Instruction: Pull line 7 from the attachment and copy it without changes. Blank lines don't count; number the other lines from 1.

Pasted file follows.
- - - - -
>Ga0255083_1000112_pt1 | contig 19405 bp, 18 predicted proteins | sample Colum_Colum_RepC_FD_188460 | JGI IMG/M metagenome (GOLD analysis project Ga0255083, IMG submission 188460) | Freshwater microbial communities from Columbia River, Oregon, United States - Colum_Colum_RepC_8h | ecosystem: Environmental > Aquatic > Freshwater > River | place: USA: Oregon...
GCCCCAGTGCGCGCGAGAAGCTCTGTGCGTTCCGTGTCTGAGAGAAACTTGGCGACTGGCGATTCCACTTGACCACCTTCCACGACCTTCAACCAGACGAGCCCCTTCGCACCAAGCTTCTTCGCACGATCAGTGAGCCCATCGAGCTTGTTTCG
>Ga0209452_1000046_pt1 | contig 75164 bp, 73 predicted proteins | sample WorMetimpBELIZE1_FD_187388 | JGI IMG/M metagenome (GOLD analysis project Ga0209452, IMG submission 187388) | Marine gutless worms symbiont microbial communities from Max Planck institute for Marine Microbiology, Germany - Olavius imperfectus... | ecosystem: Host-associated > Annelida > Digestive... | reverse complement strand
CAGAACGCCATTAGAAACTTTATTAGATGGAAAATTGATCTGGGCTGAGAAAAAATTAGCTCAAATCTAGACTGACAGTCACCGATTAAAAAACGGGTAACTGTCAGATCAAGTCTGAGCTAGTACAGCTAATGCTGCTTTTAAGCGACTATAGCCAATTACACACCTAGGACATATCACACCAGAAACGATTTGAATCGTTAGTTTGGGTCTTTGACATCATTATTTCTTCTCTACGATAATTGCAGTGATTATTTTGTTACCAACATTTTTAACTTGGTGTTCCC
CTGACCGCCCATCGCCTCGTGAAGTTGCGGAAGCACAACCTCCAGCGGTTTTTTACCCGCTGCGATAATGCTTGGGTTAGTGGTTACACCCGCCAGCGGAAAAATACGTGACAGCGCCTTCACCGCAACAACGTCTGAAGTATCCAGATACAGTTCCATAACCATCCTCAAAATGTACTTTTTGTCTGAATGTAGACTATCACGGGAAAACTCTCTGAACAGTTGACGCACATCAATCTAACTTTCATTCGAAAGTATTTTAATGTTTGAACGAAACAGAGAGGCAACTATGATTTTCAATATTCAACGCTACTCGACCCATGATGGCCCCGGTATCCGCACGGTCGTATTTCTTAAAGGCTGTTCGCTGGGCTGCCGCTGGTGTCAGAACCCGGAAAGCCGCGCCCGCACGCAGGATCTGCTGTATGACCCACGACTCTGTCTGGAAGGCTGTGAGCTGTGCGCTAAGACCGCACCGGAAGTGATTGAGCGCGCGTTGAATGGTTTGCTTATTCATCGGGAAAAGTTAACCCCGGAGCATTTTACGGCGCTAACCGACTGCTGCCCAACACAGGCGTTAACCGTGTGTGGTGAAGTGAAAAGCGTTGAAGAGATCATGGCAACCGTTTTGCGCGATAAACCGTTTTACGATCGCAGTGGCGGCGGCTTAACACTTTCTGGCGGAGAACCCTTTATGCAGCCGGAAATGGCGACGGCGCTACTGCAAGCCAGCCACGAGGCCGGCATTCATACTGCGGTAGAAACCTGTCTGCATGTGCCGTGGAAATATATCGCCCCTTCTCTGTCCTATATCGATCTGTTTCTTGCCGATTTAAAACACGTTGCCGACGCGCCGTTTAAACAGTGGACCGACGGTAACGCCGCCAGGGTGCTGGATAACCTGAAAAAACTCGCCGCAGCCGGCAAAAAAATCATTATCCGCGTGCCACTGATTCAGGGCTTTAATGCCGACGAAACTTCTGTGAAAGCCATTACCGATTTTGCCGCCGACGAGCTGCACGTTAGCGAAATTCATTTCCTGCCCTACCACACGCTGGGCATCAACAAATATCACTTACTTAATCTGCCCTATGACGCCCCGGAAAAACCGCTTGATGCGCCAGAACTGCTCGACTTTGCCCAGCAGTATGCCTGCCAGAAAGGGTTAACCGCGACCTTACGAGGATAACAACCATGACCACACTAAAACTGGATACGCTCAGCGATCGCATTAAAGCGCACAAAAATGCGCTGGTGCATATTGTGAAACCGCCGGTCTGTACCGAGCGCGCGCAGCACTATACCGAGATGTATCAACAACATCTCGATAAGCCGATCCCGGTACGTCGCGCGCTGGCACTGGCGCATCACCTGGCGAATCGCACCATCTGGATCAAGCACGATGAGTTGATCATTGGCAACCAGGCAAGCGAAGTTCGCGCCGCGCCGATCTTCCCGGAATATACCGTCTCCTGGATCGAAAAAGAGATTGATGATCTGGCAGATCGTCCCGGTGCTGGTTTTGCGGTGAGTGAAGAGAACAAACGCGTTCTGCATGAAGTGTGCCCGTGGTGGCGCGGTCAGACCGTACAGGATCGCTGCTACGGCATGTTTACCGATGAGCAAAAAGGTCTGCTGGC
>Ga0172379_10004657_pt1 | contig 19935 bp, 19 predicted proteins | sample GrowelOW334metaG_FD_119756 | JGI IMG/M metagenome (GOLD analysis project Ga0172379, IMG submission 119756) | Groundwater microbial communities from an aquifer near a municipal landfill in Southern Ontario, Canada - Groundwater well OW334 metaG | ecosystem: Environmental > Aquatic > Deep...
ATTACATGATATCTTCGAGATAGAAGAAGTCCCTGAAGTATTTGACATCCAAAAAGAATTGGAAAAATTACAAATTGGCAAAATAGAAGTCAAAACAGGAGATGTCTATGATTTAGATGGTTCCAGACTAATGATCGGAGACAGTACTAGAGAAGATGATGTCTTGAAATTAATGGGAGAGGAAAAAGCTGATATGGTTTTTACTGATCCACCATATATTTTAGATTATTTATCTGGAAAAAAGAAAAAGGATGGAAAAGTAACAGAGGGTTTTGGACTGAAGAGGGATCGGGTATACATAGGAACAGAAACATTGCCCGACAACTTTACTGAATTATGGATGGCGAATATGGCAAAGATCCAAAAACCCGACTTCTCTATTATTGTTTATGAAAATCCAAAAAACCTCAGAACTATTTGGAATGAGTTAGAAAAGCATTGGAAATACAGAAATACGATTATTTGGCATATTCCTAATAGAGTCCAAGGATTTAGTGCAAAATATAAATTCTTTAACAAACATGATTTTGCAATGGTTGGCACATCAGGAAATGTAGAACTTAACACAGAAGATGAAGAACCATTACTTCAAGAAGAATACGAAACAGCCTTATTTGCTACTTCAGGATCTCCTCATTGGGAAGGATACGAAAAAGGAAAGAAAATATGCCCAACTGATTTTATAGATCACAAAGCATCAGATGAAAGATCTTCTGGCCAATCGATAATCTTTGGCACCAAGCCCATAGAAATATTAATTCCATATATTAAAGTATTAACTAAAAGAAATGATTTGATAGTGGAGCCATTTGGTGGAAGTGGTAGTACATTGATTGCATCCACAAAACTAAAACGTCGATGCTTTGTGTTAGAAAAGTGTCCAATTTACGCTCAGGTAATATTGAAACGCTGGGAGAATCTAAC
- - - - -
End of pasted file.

ATTACATGATATCTTCGAGATAGAAGAAGTCCCTGAAGTATTTGACATCCAAAAAGAATTGGAAAAATTACAAATTGGCAAAATAGAAGTCAAAACAGGAGATGTCTATGATTTAGATGGTTCCAGACTAATGATCGGAGACAGTACTAGAGAAGATGATGTCTTGAAATTAATGGGAGAGGAAAAAGCTGATATGGTTTTTACTGATCCACCATATATTTTAGATTATTTATCTGGAAAAAAGAAAAAGGATGGAAAAGTAACAGAGGGTTTTGGACTGAAGAGGGATCGGGTATACATAGGAACAGAAACATTGCCCGACAACTTTACTGAATTATGGATGGCGAATATGGCAAAGATCCAAAAACCCGACTTCTCTATTATTGTTTATGAAAATCCAAAAAACCTCAGAACTATTTGGAATGAGTTAGAAAAGCATTGGAAATACAGAAATACGATTATTTGGCATATTCCTAATAGAGTCCAAGGATTTAGTGCAAAATATAAATTCTTTAACAAACATGATTTTGCAATGGTTGGCACATCAGGAAATGTAGAACTTAACACAGAAGATGAAGAACCATTACTTCAAGAAGAATACGAAACAGCCTTATTTGCTACTTCAGGATCTCCTCATTGGGAAGGATACGAAAAAGGAAAGAAAATATGCCCAACTGATTTTATAGATCACAAAGCATCAGATGAAAGATCTTCTGGCCAATCGATAATCTTTGGCACCAAGCCCATAGAAATATTAATTCCATATATTAAAGTATTAACTAAAAGAAATGATTTGATAGTGGAGCCATTTGGTGGAAGTGGTAGTACATTGATTGCATCCACAAAACTAAAACGTCGATGCTTTGTGTTAGAAAAGTGTCCAATTTACGCTCAGGTAATATTGAAACGCTGGGAGAATCTAAC